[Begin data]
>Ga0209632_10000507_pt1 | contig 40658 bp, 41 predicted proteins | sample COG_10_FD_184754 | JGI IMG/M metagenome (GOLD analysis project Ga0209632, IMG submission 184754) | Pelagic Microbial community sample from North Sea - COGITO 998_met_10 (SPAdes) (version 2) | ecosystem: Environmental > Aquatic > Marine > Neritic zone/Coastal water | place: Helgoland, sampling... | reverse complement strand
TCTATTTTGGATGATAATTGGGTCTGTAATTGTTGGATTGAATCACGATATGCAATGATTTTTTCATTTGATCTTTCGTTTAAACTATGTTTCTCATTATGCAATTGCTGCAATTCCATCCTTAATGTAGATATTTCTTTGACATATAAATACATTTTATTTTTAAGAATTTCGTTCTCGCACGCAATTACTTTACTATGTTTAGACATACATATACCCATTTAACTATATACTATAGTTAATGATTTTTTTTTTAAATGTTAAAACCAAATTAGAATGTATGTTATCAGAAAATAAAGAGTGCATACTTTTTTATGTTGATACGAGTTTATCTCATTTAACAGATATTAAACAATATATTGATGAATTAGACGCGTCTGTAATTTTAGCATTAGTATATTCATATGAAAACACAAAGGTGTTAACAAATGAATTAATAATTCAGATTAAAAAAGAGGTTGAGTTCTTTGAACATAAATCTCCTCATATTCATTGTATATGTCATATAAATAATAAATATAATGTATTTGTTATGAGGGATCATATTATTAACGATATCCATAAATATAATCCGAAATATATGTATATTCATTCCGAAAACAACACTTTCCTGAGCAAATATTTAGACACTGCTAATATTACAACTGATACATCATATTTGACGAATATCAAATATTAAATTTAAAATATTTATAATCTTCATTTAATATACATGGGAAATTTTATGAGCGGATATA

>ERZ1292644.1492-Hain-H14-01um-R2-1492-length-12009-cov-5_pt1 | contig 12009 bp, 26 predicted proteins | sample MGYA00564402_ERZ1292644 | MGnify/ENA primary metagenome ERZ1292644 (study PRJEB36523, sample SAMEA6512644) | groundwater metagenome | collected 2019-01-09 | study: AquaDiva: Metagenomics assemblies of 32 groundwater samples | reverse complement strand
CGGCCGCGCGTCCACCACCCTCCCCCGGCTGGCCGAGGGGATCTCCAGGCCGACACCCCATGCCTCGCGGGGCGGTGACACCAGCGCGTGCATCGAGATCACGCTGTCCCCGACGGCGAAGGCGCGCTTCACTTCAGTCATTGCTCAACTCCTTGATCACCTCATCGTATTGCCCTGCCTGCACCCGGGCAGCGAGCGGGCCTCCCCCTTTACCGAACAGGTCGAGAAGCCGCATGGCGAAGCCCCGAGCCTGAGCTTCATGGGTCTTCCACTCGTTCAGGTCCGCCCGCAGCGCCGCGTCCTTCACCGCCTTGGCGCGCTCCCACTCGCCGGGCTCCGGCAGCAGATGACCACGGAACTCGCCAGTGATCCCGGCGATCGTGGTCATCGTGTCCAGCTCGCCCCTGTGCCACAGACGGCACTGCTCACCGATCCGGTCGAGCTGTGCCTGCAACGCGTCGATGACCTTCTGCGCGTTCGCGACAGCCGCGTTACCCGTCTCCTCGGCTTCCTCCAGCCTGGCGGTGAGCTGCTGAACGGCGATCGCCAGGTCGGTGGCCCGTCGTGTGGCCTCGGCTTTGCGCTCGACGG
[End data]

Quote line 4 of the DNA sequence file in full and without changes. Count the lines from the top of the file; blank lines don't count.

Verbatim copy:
CGGCCGCGCGTCCACCACCCTCCCCCGGCTGGCCGAGGGGATCTCCAGGCCGACACCCCATGCCTCGCGGGGCGGTGACACCAGCGCGTGCATCGAGATCACGCTGTCCCCGACGGCGAAGGCGCGCTTCACTTCAGTCATTGCTCAACTCCTTGATCACCTCATCGTATTGCCCTGCCTGCACCCGGGCAGCGAGCGGGCCTCCCCCTTTACCGAACAGGTCGAGAAGCCGCATGGCGAAGCCCCGAGCCTGAGCTTCATGGGTCTTCCACTCGTTCAGGTCCGCCCGCAGCGCCGCGTCCTTCACCGCCTTGGCGCGCTCCCACTCGCCGGGCTCCGGCAGCAGATGACCACGGAACTCGCCAGTGATCCCGGCGATCGTGGTCATCGTGTCCAGCTCGCCCCTGTGCCACAGACGGCACTGCTCACCGATCCGGTCGAGCTGTGCCTGCAACGCGTCGATGACCTTCTGCGCGTTCGCGACAGCCGCGTTACCCGTCTCCTCGGCTTCCTCCAGCCTGGCGGTGAGCTGCTGAACGGCGATCGCCAGGTCGGTGGCCCGTCGTGTGGCCTCGGCTTTGCGCTCGACGG